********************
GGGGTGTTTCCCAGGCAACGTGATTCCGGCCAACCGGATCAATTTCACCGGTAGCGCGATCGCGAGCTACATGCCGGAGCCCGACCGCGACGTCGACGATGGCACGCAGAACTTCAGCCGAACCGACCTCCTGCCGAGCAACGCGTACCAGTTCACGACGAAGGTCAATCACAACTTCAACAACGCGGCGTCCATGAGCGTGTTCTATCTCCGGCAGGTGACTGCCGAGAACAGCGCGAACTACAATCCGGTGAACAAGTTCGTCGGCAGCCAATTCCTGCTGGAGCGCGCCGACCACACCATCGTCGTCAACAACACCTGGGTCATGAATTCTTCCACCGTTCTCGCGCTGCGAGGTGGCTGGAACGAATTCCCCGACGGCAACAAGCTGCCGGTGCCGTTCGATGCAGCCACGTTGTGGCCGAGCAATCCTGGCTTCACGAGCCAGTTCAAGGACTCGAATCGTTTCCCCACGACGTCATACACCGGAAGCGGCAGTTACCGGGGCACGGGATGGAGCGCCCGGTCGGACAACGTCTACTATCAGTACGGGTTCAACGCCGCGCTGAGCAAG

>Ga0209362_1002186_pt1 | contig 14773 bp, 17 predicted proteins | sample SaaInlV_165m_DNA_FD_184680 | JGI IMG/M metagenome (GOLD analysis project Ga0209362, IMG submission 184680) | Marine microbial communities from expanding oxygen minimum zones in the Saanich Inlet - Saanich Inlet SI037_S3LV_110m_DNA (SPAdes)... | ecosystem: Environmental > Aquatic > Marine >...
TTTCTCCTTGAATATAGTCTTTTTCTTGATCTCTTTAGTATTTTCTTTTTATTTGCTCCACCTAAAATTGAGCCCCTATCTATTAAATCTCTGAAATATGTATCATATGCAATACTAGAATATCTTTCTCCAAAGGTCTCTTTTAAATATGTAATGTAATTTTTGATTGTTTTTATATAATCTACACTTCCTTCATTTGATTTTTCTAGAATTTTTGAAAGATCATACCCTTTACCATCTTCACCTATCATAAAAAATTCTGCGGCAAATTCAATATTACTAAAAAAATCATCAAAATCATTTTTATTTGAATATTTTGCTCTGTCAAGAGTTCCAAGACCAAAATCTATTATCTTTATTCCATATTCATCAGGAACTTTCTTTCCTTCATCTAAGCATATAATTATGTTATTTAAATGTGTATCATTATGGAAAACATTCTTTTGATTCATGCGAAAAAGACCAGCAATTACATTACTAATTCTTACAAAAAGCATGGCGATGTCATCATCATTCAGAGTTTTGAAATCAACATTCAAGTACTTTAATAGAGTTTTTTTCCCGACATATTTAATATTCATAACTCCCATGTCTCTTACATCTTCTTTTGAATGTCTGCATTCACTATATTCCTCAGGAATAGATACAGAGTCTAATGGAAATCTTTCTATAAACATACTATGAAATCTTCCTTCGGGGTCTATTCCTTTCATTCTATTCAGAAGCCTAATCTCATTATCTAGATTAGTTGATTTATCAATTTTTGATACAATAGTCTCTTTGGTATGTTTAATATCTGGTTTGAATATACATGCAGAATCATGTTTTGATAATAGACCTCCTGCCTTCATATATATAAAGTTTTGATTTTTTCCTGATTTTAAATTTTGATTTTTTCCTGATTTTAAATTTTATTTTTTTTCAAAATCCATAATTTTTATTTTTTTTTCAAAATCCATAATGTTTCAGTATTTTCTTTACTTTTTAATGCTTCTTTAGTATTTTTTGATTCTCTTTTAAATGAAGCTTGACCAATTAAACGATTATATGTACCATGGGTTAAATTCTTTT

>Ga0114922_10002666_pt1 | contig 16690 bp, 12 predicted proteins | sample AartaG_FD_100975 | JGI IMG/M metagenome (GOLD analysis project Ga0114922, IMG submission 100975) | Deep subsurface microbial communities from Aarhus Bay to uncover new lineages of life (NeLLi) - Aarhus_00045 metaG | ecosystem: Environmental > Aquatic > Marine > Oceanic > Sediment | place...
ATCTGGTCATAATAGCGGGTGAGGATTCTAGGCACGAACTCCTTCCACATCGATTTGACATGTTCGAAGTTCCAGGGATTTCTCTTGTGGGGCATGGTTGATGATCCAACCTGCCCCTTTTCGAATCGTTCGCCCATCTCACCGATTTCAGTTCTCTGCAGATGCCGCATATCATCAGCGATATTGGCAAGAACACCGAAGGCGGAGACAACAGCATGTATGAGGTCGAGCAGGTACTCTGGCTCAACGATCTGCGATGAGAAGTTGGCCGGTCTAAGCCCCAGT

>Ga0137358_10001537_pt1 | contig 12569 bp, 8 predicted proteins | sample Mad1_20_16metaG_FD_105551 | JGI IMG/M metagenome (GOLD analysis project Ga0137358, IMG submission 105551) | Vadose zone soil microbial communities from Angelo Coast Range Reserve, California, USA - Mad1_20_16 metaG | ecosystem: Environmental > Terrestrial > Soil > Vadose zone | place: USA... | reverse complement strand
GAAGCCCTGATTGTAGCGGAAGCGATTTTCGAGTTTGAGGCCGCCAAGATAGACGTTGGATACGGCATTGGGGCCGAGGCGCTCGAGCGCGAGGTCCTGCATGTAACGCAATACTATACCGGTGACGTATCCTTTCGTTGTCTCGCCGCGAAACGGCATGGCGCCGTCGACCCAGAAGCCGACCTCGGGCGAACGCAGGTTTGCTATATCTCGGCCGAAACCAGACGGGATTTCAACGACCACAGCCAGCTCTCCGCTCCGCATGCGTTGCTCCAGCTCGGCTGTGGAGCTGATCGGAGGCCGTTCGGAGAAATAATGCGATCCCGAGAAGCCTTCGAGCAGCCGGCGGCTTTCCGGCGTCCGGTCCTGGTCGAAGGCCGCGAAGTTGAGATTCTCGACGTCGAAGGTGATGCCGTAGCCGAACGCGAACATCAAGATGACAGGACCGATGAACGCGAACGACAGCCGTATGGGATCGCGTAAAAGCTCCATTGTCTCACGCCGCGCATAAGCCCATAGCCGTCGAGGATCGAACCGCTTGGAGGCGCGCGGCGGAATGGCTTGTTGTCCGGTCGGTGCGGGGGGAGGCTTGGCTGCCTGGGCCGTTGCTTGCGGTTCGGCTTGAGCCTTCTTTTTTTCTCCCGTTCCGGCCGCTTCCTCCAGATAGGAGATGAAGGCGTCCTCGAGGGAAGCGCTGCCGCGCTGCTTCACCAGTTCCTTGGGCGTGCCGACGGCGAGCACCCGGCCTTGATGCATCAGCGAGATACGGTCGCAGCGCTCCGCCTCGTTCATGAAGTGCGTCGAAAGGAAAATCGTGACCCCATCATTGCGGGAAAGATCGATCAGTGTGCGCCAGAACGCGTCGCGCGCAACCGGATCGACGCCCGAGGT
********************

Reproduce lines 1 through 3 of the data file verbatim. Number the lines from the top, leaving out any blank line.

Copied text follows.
GGGGTGTTTCCCAGGCAACGTGATTCCGGCCAACCGGATCAATTTCACCGGTAGCGCGATCGCGAGCTACATGCCGGAGCCCGACCGCGACGTCGACGATGGCACGCAGAACTTCAGCCGAACCGACCTCCTGCCGAGCAACGCGTACCAGTTCACGACGAAGGTCAATCACAACTTCAACAACGCGGCGTCCATGAGCGTGTTCTATCTCCGGCAGGTGACTGCCGAGAACAGCGCGAACTACAATCCGGTGAACAAGTTCGTCGGCAGCCAATTCCTGCTGGAGCGCGCCGACCACACCATCGTCGTCAACAACACCTGGGTCATGAATTCTTCCACCGTTCTCGCGCTGCGAGGTGGCTGGAACGAATTCCCCGACGGCAACAAGCTGCCGGTGCCGTTCGATGCAGCCACGTTGTGGCCGAGCAATCCTGGCTTCACGAGCCAGTTCAAGGACTCGAATCGTTTCCCCACGACGTCATACACCGGAAGCGGCAGTTACCGGGGCACGGGATGGAGCGCCCGGTCGGACAACGTCTACTATCAGTACGGGTTCAACGCCGCGCTGAGCAAG

>Ga0209362_1002186_pt1 | contig 14773 bp, 17 predicted proteins | sample SaaInlV_165m_DNA_FD_184680 | JGI IMG/M metagenome (GOLD analysis project Ga0209362, IMG submission 184680) | Marine microbial communities from expanding oxygen minimum zones in the Saanich Inlet - Saanich Inlet SI037_S3LV_110m_DNA (SPAdes)... | ecosystem: Environmental > Aquatic > Marine >...
TTTCTCCTTGAATATAGTCTTTTTCTTGATCTCTTTAGTATTTTCTTTTTATTTGCTCCACCTAAAATTGAGCCCCTATCTATTAAATCTCTGAAATATGTATCATATGCAATACTAGAATATCTTTCTCCAAAGGTCTCTTTTAAATATGTAATGTAATTTTTGATTGTTTTTATATAATCTACACTTCCTTCATTTGATTTTTCTAGAATTTTTGAAAGATCATACCCTTTACCATCTTCACCTATCATAAAAAATTCTGCGGCAAATTCAATATTACTAAAAAAATCATCAAAATCATTTTTATTTGAATATTTTGCTCTGTCAAGAGTTCCAAGACCAAAATCTATTATCTTTATTCCATATTCATCAGGAACTTTCTTTCCTTCATCTAAGCATATAATTATGTTATTTAAATGTGTATCATTATGGAAAACATTCTTTTGATTCATGCGAAAAAGACCAGCAATTACATTACTAATTCTTACAAAAAGCATGGCGATGTCATCATCATTCAGAGTTTTGAAATCAACATTCAAGTACTTTAATAGAGTTTTTTTCCCGACATATTTAATATTCATAACTCCCATGTCTCTTACATCTTCTTTTGAATGTCTGCATTCACTATATTCCTCAGGAATAGATACAGAGTCTAATGGAAATCTTTCTATAAACATACTATGAAATCTTCCTTCGGGGTCTATTCCTTTCATTCTATTCAGAAGCCTAATCTCATTATCTAGATTAGTTGATTTATCAATTTTTGATACAATAGTCTCTTTGGTATGTTTAATATCTGGTTTGAATATACATGCAGAATCATGTTTTGATAATAGACCTCCTGCCTTCATATATATAAAGTTTTGATTTTTTCCTGATTTTAAATTTTGATTTTTTCCTGATTTTAAATTTTATTTTTTTTCAAAATCCATAATTTTTATTTTTTTTTCAAAATCCATAATGTTTCAGTATTTTCTTTACTTTTTAATGCTTCTTTAGTATTTTTTGATTCTCTTTTAAATGAAGCTTGACCAATTAAACGATTATATGTACCATGGGTTAAATTCTTTT